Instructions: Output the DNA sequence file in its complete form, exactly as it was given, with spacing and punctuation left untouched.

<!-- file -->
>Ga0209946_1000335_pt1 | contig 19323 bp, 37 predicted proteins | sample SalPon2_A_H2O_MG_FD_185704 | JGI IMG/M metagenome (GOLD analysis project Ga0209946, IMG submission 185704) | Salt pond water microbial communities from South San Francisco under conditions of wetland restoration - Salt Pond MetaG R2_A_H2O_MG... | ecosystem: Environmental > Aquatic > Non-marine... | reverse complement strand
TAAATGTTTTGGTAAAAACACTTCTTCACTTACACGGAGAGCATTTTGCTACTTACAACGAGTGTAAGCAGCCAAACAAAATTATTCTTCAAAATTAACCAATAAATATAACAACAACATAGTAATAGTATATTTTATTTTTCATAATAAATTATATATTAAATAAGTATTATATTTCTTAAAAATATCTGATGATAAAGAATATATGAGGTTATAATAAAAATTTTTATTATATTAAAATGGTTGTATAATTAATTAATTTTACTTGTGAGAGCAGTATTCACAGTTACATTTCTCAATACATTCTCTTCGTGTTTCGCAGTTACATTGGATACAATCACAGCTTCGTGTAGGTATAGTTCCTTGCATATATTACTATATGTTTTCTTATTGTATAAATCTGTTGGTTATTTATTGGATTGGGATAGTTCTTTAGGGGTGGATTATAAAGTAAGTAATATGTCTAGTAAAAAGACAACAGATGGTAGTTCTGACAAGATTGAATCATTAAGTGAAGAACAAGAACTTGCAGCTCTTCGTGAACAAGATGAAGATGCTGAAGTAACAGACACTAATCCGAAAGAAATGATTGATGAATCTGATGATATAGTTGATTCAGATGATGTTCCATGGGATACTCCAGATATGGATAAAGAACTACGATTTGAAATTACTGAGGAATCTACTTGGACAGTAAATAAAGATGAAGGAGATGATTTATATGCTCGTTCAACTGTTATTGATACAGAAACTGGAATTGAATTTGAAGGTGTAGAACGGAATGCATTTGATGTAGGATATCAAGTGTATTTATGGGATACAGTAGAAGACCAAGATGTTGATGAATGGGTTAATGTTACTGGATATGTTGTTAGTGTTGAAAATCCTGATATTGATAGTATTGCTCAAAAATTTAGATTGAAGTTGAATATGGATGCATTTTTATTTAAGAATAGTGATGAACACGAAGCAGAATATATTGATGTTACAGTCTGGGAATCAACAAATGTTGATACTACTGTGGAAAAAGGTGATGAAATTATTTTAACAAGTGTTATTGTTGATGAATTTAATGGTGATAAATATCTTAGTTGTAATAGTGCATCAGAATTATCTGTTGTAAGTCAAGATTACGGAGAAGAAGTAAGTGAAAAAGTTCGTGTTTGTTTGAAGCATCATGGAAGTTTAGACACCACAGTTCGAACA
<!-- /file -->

>Ga0209946_1000335_pt1 | contig 19323 bp, 37 predicted proteins | sample SalPon2_A_H2O_MG_FD_185704 | JGI IMG/M metagenome (GOLD analysis project Ga0209946, IMG submission 185704) | Salt pond water microbial communities from South San Francisco under conditions of wetland restoration - Salt Pond MetaG R2_A_H2O_MG... | ecosystem: Environmental > Aquatic > Non-marine... | reverse complement strand
TAAATGTTTTGGTAAAAACACTTCTTCACTTACACGGAGAGCATTTTGCTACTTACAACGAGTGTAAGCAGCCAAACAAAATTATTCTTCAAAATTAACCAATAAATATAACAACAACATAGTAATAGTATATTTTATTTTTCATAATAAATTATATATTAAATAAGTATTATATTTCTTAAAAATATCTGATGATAAAGAATATATGAGGTTATAATAAAAATTTTTATTATATTAAAATGGTTGTATAATTAATTAATTTTACTTGTGAGAGCAGTATTCACAGTTACATTTCTCAATACATTCTCTTCGTGTTTCGCAGTTACATTGGATACAATCACAGCTTCGTGTAGGTATAGTTCCTTGCATATATTACTATATGTTTTCTTATTGTATAAATCTGTTGGTTATTTATTGGATTGGGATAGTTCTTTAGGGGTGGATTATAAAGTAAGTAATATGTCTAGTAAAAAGACAACAGATGGTAGTTCTGACAAGATTGAATCATTAAGTGAAGAACAAGAACTTGCAGCTCTTCGTGAACAAGATGAAGATGCTGAAGTAACAGACACTAATCCGAAAGAAATGATTGATGAATCTGATGATATAGTTGATTCAGATGATGTTCCATGGGATACTCCAGATATGGATAAAGAACTACGATTTGAAATTACTGAGGAATCTACTTGGACAGTAAATAAAGATGAAGGAGATGATTTATATGCTCGTTCAACTGTTATTGATACAGAAACTGGAATTGAATTTGAAGGTGTAGAACGGAATGCATTTGATGTAGGATATCAAGTGTATTTATGGGATACAGTAGAAGACCAAGATGTTGATGAATGGGTTAATGTTACTGGATATGTTGTTAGTGTTGAAAATCCTGATATTGATAGTATTGCTCAAAAATTTAGATTGAAGTTGAATATGGATGCATTTTTATTTAAGAATAGTGATGAACACGAAGCAGAATATATTGATGTTACAGTCTGGGAATCAACAAATGTTGATACTACTGTGGAAAAAGGTGATGAAATTATTTTAACAAGTGTTATTGTTGATGAATTTAATGGTGATAAATATCTTAGTTGTAATAGTGCATCAGAATTATCTGTTGTAAGTCAAGATTACGGAGAAGAAGTAAGTGAAAAAGTTCGTGTTTGTTTGAAGCATCATGGAAGTTTAGACACCACAGTTCGAACA